Here's when you should take your Christmas tree down to avoid bad luck and how to make the season last LONGER

Virgin Radio

4 Jan 2022, 16:39

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We've just about got our bins sorted from Christmas Day and it'll soon be time to say bye bye to the tree and decorations. But when do we have to do it by to avoid any superstition?

You may want to keep your tree up until the bitter end (hands up, that's us included) but according to tradition all our festive decs should be taken down on either Twelfth Night or Epiphany.

Professor Groom told i about the method behind the madness and said: “It was basically the Victorians who decided that Christmas decorations should be taken down after 12 days because they wanted to get everybody to work. They fixed it as the season of Christmas in the 19th century.”

However, the Tudors were more lenient and continued celebrating until 1 February to mark the eve of Christian festival Candlemas, which was when it's thought baby Jesus was 'presented to the God in the Temple at Jerusalem'.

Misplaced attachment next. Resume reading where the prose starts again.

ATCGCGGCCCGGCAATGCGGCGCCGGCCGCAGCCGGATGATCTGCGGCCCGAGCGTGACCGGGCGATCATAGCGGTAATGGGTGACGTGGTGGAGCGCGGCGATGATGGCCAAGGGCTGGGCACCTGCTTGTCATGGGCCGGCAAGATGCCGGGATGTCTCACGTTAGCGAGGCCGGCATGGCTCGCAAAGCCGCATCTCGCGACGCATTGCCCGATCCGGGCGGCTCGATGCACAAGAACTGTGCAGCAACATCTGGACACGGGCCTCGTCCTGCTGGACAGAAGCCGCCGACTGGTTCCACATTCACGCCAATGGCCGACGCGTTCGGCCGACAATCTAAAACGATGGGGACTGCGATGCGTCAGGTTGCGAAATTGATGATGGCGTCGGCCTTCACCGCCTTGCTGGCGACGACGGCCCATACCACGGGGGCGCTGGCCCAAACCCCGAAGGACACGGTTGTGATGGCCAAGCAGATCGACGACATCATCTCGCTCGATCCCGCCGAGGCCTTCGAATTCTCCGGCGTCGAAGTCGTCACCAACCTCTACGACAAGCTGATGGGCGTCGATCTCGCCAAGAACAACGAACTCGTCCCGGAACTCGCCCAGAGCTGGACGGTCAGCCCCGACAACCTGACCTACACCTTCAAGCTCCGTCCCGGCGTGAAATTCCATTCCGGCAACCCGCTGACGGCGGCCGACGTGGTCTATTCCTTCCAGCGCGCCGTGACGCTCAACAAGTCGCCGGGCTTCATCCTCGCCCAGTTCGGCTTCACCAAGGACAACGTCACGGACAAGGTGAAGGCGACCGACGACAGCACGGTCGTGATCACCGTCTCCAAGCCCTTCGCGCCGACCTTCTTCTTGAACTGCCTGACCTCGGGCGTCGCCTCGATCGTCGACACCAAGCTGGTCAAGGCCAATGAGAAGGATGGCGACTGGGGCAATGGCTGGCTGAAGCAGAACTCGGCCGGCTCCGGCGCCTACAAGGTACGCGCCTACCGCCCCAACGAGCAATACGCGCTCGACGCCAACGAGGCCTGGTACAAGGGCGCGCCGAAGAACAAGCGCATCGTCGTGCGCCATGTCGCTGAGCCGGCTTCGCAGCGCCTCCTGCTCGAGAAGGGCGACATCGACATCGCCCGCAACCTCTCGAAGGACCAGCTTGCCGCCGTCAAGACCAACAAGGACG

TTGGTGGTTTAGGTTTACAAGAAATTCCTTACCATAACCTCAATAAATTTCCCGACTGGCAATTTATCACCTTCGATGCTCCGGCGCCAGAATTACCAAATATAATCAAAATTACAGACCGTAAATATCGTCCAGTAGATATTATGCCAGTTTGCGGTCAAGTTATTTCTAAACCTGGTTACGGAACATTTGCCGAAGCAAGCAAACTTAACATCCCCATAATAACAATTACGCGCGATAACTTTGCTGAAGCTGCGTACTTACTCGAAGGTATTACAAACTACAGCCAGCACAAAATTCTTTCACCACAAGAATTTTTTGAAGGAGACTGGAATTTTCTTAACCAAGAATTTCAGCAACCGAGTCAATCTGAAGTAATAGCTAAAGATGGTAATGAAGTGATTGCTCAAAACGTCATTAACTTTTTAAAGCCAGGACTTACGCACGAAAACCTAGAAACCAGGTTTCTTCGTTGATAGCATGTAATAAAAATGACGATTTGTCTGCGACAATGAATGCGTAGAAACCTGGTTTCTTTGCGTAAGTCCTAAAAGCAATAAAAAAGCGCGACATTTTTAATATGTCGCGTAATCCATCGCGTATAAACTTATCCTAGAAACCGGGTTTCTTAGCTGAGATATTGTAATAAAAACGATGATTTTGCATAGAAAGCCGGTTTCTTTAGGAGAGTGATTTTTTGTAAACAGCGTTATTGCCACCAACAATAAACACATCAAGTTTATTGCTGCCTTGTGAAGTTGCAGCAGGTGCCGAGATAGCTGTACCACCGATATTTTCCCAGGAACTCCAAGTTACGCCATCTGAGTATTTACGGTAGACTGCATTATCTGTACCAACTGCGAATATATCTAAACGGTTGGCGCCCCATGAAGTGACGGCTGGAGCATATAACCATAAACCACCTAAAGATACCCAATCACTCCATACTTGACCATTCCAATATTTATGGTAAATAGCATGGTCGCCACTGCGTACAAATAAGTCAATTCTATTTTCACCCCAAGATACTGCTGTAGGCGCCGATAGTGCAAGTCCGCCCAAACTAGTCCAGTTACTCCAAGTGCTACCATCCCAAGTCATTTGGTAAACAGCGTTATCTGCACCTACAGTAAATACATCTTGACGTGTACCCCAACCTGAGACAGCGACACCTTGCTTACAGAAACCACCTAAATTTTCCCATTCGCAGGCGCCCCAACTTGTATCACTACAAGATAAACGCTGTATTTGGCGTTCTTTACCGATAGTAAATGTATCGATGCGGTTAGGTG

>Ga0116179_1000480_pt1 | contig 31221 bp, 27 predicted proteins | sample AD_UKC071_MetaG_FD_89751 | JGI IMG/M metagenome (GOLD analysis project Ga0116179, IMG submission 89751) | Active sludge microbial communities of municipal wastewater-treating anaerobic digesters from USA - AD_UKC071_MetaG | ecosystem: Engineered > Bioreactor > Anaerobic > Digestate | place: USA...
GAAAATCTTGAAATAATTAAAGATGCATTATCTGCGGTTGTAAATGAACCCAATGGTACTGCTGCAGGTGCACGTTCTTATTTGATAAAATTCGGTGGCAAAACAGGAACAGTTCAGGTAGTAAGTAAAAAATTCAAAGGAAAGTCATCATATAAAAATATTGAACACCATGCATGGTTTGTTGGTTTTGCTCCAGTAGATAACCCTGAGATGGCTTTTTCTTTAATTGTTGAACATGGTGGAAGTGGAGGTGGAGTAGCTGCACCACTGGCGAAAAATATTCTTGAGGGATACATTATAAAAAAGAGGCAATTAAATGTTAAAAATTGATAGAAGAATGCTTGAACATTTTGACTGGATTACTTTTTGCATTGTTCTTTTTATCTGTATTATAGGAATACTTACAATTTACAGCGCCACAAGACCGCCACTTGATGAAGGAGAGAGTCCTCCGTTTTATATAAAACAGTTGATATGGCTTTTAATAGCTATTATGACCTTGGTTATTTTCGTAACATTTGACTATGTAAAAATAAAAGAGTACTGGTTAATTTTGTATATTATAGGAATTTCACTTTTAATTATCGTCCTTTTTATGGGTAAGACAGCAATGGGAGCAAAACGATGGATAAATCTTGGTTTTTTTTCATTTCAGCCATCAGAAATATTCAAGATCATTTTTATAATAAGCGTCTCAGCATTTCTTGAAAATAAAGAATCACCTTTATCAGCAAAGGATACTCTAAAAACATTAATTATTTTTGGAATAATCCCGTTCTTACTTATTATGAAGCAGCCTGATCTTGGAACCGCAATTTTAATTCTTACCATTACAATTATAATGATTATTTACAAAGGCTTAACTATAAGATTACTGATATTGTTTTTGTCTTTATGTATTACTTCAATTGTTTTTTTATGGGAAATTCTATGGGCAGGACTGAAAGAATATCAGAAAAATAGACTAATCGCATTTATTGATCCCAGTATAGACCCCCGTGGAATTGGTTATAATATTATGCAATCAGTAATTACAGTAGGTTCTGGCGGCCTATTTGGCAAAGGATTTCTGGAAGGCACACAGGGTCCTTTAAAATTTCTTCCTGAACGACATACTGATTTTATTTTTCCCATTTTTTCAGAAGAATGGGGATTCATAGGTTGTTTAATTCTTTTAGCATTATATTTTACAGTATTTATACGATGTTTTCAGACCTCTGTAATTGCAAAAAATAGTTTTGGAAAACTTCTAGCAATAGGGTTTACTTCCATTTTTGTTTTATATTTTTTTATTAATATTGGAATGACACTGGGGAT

Roman Catholics believe in leaving their trees up until 2 February, while Orthodox Christians celebrate Christmas Day on 7 January stretching it out a bit longer.

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Professor Nick Groom of the University of Exeter, told i about the sacred day: “Twelfth Night is Twelfth Day’s Eve – we still talk about Christmas Eve as being Christmas Night.”

According to Advent (not the calendar), you should put the tree up four Sundays before Christmas but in Roman Catholic tradition you'll have to wait until Christmas eve.

So how do we keep a real tree alive and kicking? They should stay healthy for five to six weeks indoors, but the Norway Spruce can shed after a few weeks.

Better get the broom out.

And where did it all start from? It's thought the Christmas tree tradition began during Queen Victoria’s reign between 1837 and 1901 when Prince Albert brought a spruce-fir from Germany for his wife and it became all the rage.

Hannah Fleming, curator at the Geffrye Museum told GoodHousekeeping: “Trees were originally a German tradition. Queen Victoria and Prince Albert were responsible for popularising it.”

We wonder if she got all her festive decorations from B&M too...